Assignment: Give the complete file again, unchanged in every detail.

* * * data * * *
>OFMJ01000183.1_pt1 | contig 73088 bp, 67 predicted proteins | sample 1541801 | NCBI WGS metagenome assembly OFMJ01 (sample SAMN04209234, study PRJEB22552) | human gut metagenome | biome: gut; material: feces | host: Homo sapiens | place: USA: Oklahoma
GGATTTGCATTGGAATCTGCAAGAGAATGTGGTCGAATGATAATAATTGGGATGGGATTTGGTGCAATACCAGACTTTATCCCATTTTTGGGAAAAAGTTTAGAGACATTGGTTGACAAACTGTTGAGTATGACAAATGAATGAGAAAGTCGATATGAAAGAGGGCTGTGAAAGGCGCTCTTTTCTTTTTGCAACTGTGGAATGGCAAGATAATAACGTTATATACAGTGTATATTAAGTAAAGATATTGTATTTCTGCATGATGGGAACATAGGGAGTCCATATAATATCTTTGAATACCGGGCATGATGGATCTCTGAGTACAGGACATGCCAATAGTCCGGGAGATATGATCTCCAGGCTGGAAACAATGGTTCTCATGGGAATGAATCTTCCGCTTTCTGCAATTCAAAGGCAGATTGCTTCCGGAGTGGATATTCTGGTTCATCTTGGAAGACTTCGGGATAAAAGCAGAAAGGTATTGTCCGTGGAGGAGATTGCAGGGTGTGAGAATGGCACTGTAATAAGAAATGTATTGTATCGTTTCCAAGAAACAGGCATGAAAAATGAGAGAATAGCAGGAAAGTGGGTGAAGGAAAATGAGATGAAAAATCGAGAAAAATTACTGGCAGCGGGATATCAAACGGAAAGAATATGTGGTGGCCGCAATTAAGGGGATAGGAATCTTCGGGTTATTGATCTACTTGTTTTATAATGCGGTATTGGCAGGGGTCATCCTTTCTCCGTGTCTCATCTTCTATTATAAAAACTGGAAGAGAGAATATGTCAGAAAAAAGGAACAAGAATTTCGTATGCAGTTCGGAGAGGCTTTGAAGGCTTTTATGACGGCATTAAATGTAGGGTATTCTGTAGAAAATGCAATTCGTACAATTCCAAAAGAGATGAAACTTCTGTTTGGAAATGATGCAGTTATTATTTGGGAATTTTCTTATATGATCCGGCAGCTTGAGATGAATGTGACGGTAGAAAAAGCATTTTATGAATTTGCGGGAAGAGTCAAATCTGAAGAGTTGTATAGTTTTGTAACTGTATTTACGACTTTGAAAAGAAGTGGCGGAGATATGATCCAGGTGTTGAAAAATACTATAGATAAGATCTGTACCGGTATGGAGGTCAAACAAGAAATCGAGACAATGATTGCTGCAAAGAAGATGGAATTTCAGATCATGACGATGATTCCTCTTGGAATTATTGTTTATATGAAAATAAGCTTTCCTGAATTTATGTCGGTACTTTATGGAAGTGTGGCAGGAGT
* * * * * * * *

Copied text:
>OFMJ01000183.1_pt1 | contig 73088 bp, 67 predicted proteins | sample 1541801 | NCBI WGS metagenome assembly OFMJ01 (sample SAMN04209234, study PRJEB22552) | human gut metagenome | biome: gut; material: feces | host: Homo sapiens | place: USA: Oklahoma
GGATTTGCATTGGAATCTGCAAGAGAATGTGGTCGAATGATAATAATTGGGATGGGATTTGGTGCAATACCAGACTTTATCCCATTTTTGGGAAAAAGTTTAGAGACATTGGTTGACAAACTGTTGAGTATGACAAATGAATGAGAAAGTCGATATGAAAGAGGGCTGTGAAAGGCGCTCTTTTCTTTTTGCAACTGTGGAATGGCAAGATAATAACGTTATATACAGTGTATATTAAGTAAAGATATTGTATTTCTGCATGATGGGAACATAGGGAGTCCATATAATATCTTTGAATACCGGGCATGATGGATCTCTGAGTACAGGACATGCCAATAGTCCGGGAGATATGATCTCCAGGCTGGAAACAATGGTTCTCATGGGAATGAATCTTCCGCTTTCTGCAATTCAAAGGCAGATTGCTTCCGGAGTGGATATTCTGGTTCATCTTGGAAGACTTCGGGATAAAAGCAGAAAGGTATTGTCCGTGGAGGAGATTGCAGGGTGTGAGAATGGCACTGTAATAAGAAATGTATTGTATCGTTTCCAAGAAACAGGCATGAAAAATGAGAGAATAGCAGGAAAGTGGGTGAAGGAAAATGAGATGAAAAATCGAGAAAAATTACTGGCAGCGGGATATCAAACGGAAAGAATATGTGGTGGCCGCAATTAAGGGGATAGGAATCTTCGGGTTATTGATCTACTTGTTTTATAATGCGGTATTGGCAGGGGTCATCCTTTCTCCGTGTCTCATCTTCTATTATAAAAACTGGAAGAGAGAATATGTCAGAAAAAAGGAACAAGAATTTCGTATGCAGTTCGGAGAGGCTTTGAAGGCTTTTATGACGGCATTAAATGTAGGGTATTCTGTAGAAAATGCAATTCGTACAATTCCAAAAGAGATGAAACTTCTGTTTGGAAATGATGCAGTTATTATTTGGGAATTTTCTTATATGATCCGGCAGCTTGAGATGAATGTGACGGTAGAAAAAGCATTTTATGAATTTGCGGGAAGAGTCAAATCTGAAGAGTTGTATAGTTTTGTAACTGTATTTACGACTTTGAAAAGAAGTGGCGGAGATATGATCCAGGTGTTGAAAAATACTATAGATAAGATCTGTACCGGTATGGAGGTCAAACAAGAAATCGAGACAATGATTGCTGCAAAGAAGATGGAATTTCAGATCATGACGATGATTCCTCTTGGAATTATTGTTTATATGAAAATAAGCTTTCCTGAATTTATGTCGGTACTTTATGGAAGTGTGGCAGGAGT